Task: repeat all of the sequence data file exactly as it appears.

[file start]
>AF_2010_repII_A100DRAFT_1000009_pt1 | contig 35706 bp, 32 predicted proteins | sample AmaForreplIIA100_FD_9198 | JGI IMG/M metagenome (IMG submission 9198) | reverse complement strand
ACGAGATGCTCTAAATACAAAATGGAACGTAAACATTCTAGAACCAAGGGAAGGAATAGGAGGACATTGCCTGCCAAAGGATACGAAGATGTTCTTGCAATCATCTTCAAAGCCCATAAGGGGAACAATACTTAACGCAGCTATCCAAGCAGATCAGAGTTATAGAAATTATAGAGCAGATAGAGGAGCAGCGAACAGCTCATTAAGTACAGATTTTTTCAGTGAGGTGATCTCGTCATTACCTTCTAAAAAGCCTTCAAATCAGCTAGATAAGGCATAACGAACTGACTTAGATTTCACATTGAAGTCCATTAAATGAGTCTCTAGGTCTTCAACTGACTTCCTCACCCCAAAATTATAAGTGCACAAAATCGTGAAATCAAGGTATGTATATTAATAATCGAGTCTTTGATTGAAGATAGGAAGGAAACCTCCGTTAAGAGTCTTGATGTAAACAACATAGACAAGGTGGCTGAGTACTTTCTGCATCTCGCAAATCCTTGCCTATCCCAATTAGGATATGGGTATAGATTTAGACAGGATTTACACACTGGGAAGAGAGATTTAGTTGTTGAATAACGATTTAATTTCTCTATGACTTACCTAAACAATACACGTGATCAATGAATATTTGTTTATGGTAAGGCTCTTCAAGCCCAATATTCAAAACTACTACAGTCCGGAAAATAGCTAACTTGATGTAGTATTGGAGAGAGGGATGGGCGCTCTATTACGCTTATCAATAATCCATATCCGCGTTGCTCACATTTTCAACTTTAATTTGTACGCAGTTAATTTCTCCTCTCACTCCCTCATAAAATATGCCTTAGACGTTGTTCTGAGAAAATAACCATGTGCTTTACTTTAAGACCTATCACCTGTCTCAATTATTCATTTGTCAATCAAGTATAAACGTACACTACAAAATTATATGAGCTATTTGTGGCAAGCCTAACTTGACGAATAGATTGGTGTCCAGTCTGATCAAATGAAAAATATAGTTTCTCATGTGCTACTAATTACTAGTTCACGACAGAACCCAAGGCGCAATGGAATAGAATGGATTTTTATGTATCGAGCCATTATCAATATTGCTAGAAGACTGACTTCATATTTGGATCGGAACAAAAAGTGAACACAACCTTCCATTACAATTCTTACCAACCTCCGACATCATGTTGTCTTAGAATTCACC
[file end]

>AF_2010_repII_A100DRAFT_1000009_pt1 | contig 35706 bp, 32 predicted proteins | sample AmaForreplIIA100_FD_9198 | JGI IMG/M metagenome (IMG submission 9198) | reverse complement strand
ACGAGATGCTCTAAATACAAAATGGAACGTAAACATTCTAGAACCAAGGGAAGGAATAGGAGGACATTGCCTGCCAAAGGATACGAAGATGTTCTTGCAATCATCTTCAAAGCCCATAAGGGGAACAATACTTAACGCAGCTATCCAAGCAGATCAGAGTTATAGAAATTATAGAGCAGATAGAGGAGCAGCGAACAGCTCATTAAGTACAGATTTTTTCAGTGAGGTGATCTCGTCATTACCTTCTAAAAAGCCTTCAAATCAGCTAGATAAGGCATAACGAACTGACTTAGATTTCACATTGAAGTCCATTAAATGAGTCTCTAGGTCTTCAACTGACTTCCTCACCCCAAAATTATAAGTGCACAAAATCGTGAAATCAAGGTATGTATATTAATAATCGAGTCTTTGATTGAAGATAGGAAGGAAACCTCCGTTAAGAGTCTTGATGTAAACAACATAGACAAGGTGGCTGAGTACTTTCTGCATCTCGCAAATCCTTGCCTATCCCAATTAGGATATGGGTATAGATTTAGACAGGATTTACACACTGGGAAGAGAGATTTAGTTGTTGAATAACGATTTAATTTCTCTATGACTTACCTAAACAATACACGTGATCAATGAATATTTGTTTATGGTAAGGCTCTTCAAGCCCAATATTCAAAACTACTACAGTCCGGAAAATAGCTAACTTGATGTAGTATTGGAGAGAGGGATGGGCGCTCTATTACGCTTATCAATAATCCATATCCGCGTTGCTCACATTTTCAACTTTAATTTGTACGCAGTTAATTTCTCCTCTCACTCCCTCATAAAATATGCCTTAGACGTTGTTCTGAGAAAATAACCATGTGCTTTACTTTAAGACCTATCACCTGTCTCAATTATTCATTTGTCAATCAAGTATAAACGTACACTACAAAATTATATGAGCTATTTGTGGCAAGCCTAACTTGACGAATAGATTGGTGTCCAGTCTGATCAAATGAAAAATATAGTTTCTCATGTGCTACTAATTACTAGTTCACGACAGAACCCAAGGCGCAATGGAATAGAATGGATTTTTATGTATCGAGCCATTATCAATATTGCTAGAAGACTGACTTCATATTTGGATCGGAACAAAAAGTGAACACAACCTTCCATTACAATTCTTACCAACCTCCGACATCATGTTGTCTTAGAATTCACC